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Prenatal development is the process in which an embryo or fetus (or foetus) gestates during pregnancy, from fertilization until

birth. Often, the terms fetal development, foetal development, or embryology are used in a similar sense.

After fertilization the embryogenesis starts. In humans, when embryogenesis finishes, by the end of the 10th week of gestational age, the precursors of all the major organs of the body have been created. Therefore, the following period, the fetal period, is described both topically on one hand, i.e. by organ, and

strictly chronologically on the other, by a list of major occurrences by weeks of gestational age. Infancy and early childhood development are times of great change in a living organism, and they are perhaps the most formative years of development. Developmental progress may be measured in the following domains: physical, cognitive, emotional, and social. For example, certain common physical milestones often mark a child's physical and motor development. Psychology theorists like Jean Piaget, Lawrence Kohlberg, and Erik Erikson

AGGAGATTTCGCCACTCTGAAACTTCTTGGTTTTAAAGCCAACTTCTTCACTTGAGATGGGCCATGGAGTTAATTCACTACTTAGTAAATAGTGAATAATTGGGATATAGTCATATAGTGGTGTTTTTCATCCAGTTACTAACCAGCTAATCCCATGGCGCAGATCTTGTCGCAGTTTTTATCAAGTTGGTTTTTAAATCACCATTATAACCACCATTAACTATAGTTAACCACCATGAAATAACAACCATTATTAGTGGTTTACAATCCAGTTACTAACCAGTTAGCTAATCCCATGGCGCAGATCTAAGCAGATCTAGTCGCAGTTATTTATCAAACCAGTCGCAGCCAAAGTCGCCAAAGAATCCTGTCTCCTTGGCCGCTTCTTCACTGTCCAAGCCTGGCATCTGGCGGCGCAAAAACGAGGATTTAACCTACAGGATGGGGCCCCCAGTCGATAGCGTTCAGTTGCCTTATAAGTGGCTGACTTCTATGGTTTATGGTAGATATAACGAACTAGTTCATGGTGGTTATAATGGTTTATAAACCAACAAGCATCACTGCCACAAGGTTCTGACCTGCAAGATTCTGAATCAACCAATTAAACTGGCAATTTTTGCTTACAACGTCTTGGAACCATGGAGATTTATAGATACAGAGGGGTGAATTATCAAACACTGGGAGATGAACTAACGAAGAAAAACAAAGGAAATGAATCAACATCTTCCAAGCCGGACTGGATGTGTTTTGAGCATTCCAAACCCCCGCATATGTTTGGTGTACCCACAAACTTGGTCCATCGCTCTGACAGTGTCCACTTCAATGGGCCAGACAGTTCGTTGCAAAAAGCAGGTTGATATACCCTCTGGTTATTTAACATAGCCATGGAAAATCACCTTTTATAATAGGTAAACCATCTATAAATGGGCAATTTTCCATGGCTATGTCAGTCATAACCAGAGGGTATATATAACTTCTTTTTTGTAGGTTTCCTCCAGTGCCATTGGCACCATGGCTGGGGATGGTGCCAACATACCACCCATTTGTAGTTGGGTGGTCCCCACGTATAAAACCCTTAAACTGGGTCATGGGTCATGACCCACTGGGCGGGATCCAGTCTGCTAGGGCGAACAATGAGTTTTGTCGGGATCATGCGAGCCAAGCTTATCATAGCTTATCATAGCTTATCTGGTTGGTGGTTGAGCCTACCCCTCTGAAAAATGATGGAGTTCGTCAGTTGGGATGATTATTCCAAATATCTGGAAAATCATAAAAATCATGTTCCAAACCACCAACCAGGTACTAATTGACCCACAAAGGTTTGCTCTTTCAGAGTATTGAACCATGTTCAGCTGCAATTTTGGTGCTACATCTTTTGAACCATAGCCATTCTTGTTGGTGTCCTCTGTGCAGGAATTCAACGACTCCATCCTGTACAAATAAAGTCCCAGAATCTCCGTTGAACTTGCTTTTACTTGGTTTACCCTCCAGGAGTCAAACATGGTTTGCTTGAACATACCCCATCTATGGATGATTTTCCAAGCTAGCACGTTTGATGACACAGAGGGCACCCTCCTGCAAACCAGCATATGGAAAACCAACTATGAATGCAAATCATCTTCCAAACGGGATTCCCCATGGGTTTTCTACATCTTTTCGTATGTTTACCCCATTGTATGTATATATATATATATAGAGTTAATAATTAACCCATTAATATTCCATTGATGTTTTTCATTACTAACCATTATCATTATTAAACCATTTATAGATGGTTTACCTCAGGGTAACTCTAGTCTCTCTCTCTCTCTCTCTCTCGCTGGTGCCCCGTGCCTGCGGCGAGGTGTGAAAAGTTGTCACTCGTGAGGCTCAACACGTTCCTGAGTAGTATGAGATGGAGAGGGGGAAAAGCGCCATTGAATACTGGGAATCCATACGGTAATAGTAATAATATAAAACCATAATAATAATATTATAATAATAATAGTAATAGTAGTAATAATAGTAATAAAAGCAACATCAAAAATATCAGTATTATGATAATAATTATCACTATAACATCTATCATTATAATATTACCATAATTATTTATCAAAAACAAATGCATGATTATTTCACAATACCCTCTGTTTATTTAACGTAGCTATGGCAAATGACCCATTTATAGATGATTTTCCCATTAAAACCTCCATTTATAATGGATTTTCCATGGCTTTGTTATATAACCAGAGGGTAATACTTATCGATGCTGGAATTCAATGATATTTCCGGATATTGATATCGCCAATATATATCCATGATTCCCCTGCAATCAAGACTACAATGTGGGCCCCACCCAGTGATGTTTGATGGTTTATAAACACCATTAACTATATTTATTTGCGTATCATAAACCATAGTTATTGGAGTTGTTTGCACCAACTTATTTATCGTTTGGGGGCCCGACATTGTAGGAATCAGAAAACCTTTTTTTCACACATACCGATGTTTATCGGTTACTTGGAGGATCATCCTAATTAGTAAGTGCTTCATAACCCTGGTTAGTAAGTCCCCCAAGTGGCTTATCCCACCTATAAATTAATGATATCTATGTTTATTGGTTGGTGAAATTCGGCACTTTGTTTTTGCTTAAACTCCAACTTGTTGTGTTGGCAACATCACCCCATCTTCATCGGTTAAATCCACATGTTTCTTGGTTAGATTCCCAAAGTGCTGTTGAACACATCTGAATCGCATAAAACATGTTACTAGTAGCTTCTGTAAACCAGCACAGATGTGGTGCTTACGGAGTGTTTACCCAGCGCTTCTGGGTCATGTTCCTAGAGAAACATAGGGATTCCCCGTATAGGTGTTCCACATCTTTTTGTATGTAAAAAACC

proposed stage theories for other aspects of development. Middle childhood brings many changes in a childs life. By this time, children can dress themselves, catch a ball more easily using only their hands, and tie their shoes. Having independence from family becomes more important now. Events such as starting school bring children this age into regular contact with the larger world. Friendships become more and more important. Physical, social, and mental skills develop

quickly at this time. This is a critical time for children to develop confidence in all areas of life, such as through friends, schoolwork, and sports. Middle childhood begins at around age seven or eight, approximating primary school age and ends around puberty, which typically marks the beginning of adolescence. In this period, children are attending school, thus developing socially and mentally. They are at a stage where they make new friends and gain new skills, which will enable them to become more independent and enhance their individuality.

Adolescence (from Latin: adolescere meaning "to grow up")[1] is a transitional stage of physical and psychological human development generally occurring during the period from puberty to legal adulthood (age of majority).[1][2][3] The period of adolescence is most closely associated with the teenage years,[3][4][5][6] though its physical, psychological and cultural expressions can begin earlier and end later.